A Summary of
Leadership Styles in Synchronous and Asynchronous Virtual Learning Environments
Stefano Ruggieri, Stefano Boca and Maria Garro (PDF)
There is a difference. Face to face leadership is different than virtual leadership. Ruggieri, Boca and Garro highlighted that while face to face leadership is established through physical presence including “body language, vocal inflection, eye contact and clothing” (p. 98) along with comments from inside the group. Virtual leaders are challenged by the technology. “The medium forces the leader to adopt other indicators to let followers know he/she is in charge, which include frequency of intervention, small delays between request and responses, being (almost) always available” (p. 96). How you recognize the leader happens in different ways online.
Ruggieri, et. al. noted that virtual team research reinforced that transformational leadership develops higher levels of “trust, performance and job satisfaction compared to those of transactional leadership”(p.97) yet it’s still lower than face to face situations. Virtual communication occurs synchronously in real time through video conferencing or live chats or asynchronously at different times through discussion threads or email (p. 97-98). The authors noted text based communication as the most commonly studied medium. Text has many positives including the capability to enable many people to contribute at once (p. 98).
A good reminder for all of us is the caution that typing speed along with the ability to decode and read can significantly influence a person’s ability to participate, which may not be indicative of their ability to contribute to the group but of a language barrier (p. 98). An important reminder for all of us as educators of EAL students and for team leaders with large cross country teams. Our preferred medium may be text but not everyone may be able to fully participate and contribute.
The authors explained Henri’s method for examining the 5 dimensions of the learning process through online communication because not only are the number and frequency of messages important, but the meaning and learning embedded within the exchanges. Ruggieri, Boca and Garro studied synchronous and asynchronous communication within text based problem solving groups with transactional and transformational leaders.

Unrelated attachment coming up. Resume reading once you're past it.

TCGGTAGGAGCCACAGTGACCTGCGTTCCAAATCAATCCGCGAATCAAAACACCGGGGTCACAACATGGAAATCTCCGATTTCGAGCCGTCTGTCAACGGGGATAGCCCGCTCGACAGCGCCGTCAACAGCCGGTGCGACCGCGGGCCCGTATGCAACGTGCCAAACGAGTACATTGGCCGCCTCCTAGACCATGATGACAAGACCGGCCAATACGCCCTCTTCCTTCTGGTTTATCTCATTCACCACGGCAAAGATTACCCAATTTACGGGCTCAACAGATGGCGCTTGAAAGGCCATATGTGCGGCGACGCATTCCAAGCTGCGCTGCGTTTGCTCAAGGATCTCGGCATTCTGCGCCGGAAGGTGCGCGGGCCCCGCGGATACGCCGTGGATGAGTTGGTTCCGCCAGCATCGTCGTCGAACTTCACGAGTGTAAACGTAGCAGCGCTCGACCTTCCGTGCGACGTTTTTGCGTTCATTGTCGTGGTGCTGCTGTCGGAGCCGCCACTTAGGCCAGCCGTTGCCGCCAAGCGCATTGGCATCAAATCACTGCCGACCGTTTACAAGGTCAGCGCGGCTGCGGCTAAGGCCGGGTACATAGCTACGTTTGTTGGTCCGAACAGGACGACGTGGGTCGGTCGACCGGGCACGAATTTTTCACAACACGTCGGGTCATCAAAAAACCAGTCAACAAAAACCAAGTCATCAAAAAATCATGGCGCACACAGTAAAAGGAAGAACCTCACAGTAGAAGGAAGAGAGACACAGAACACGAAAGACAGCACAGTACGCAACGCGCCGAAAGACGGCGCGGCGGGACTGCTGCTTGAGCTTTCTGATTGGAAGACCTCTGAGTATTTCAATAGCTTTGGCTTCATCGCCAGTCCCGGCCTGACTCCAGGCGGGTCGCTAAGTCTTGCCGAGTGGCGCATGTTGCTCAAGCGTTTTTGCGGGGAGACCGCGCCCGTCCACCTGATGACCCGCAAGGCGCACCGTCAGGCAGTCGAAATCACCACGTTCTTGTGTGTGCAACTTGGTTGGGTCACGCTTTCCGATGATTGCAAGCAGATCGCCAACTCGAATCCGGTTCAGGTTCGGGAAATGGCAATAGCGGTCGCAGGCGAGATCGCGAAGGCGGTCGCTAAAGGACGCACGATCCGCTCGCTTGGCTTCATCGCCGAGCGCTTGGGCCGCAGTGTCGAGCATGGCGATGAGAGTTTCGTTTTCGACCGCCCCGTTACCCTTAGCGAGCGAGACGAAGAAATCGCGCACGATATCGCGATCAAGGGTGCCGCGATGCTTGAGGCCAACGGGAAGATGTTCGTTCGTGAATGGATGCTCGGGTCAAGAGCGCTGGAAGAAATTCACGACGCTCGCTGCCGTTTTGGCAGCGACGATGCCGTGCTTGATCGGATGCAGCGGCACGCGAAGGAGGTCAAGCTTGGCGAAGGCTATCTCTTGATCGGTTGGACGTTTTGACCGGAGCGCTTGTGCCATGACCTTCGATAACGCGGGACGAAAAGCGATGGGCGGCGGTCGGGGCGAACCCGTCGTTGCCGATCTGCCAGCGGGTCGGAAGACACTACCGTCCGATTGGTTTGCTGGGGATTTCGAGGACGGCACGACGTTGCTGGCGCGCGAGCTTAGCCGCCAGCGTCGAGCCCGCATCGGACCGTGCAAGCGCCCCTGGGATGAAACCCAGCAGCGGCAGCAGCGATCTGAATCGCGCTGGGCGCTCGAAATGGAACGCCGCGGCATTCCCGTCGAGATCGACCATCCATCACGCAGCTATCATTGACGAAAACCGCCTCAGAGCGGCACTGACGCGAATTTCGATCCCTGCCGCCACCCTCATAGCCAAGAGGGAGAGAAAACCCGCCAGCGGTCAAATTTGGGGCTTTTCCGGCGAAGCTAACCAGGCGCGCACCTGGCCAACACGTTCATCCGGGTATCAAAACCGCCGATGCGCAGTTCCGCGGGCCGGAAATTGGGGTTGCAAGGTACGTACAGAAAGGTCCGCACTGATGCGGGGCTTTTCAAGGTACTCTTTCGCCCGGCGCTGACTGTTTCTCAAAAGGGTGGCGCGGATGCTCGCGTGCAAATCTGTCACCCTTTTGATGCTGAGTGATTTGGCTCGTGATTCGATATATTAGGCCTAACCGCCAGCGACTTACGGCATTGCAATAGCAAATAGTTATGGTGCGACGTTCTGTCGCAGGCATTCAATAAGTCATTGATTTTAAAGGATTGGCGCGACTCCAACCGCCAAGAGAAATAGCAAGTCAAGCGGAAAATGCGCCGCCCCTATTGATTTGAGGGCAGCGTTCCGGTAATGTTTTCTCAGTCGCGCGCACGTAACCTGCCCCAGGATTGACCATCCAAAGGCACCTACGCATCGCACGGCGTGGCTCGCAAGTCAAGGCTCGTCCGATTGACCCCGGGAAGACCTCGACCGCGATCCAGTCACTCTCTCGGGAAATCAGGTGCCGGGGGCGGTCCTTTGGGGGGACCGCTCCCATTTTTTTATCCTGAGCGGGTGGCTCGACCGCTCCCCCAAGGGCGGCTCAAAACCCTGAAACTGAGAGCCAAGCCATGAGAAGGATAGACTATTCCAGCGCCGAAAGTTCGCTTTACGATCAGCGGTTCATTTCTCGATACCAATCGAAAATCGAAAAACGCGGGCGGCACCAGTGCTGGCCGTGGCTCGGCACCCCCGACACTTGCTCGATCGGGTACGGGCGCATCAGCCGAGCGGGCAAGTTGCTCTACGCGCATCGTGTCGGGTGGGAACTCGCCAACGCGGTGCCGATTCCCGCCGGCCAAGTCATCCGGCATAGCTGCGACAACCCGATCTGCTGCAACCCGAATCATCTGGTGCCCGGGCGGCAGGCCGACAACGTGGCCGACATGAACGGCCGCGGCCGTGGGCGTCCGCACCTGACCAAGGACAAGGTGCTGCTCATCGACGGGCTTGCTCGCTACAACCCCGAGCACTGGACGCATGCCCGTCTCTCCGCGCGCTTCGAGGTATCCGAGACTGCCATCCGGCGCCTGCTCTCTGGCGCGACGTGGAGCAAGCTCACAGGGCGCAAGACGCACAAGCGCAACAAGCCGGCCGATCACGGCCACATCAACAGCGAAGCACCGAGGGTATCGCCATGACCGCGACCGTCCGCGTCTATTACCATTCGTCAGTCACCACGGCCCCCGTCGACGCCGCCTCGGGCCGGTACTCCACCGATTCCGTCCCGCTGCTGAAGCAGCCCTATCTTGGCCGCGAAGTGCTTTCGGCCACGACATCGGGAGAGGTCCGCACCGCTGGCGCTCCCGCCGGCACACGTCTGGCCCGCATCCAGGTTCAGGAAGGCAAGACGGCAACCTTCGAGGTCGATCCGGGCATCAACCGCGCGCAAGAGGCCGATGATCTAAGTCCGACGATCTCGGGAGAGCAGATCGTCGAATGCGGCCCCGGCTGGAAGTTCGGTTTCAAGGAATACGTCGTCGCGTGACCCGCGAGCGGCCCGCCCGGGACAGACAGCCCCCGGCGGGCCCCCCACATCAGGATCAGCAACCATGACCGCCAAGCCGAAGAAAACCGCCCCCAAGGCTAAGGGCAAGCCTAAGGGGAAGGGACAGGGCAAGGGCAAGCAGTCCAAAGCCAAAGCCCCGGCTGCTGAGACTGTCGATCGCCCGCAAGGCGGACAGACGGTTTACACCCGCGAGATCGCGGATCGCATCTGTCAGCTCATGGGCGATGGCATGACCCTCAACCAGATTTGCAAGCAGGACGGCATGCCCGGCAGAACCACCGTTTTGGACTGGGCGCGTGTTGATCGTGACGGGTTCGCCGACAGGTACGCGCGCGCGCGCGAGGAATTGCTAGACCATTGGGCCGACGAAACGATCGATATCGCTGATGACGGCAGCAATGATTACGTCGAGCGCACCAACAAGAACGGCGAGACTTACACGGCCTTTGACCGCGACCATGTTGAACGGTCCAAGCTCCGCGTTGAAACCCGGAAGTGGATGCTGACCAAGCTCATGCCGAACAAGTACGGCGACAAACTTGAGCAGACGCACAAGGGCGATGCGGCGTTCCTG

The researchers noted online groups led by a transformational leaders resulted in”an increased level of cognitive and metacognitive communications” (p. 100) which in turn led to leader behaviour which encouraged self awareness and personal growth, as well as, enhanced levels of “proactive personality and team identification” (p. 101). Because the transformational leader builds the skills of the followers, they “have the ability to influence the emotional climate of the work group” (p. 101). The chosen interactive medium is a tool that also shapes group communication differently than face to face interactions.
Overall, Ruggieri, Boca and Garro provide an insightful look into the world of virtual leadership and how your online leadership style has the potential to affect motivation and effectiveness of your team.
As a team leader, I’ve often wondered how to lead online and this article provided an interesting look into how technology impacts our communication, leadership and in turn our team results. Whether it’s a large scale home based business Facebook group or a ETAD discussion forum, leaders will emerge. The groups I’ve most enjoyed follow a transformational style where I’m inspired to join in and participate rather than because I have to. As I reflect back on 9 online classes, some of our most insightful, interactive and asynchronous conversations have developed in our groups with transformational leaders that encouraged us to share our ideas without the fear of being wrong. For the real learning is in the sharing of and reflecting on ideas. You don’t grow unless you share, make connections and think more deeply.
Ruggieri, S., Boca, S., & Garro, M. (2013, October). Leadership Styles in Synchronous and Asynchronous Virtual Learning Environments. The Turkish Online Journal of Educational Technology, 12(4). Retrieved from http://files.eric.ed.gov/fulltext/EJ1018022.pdf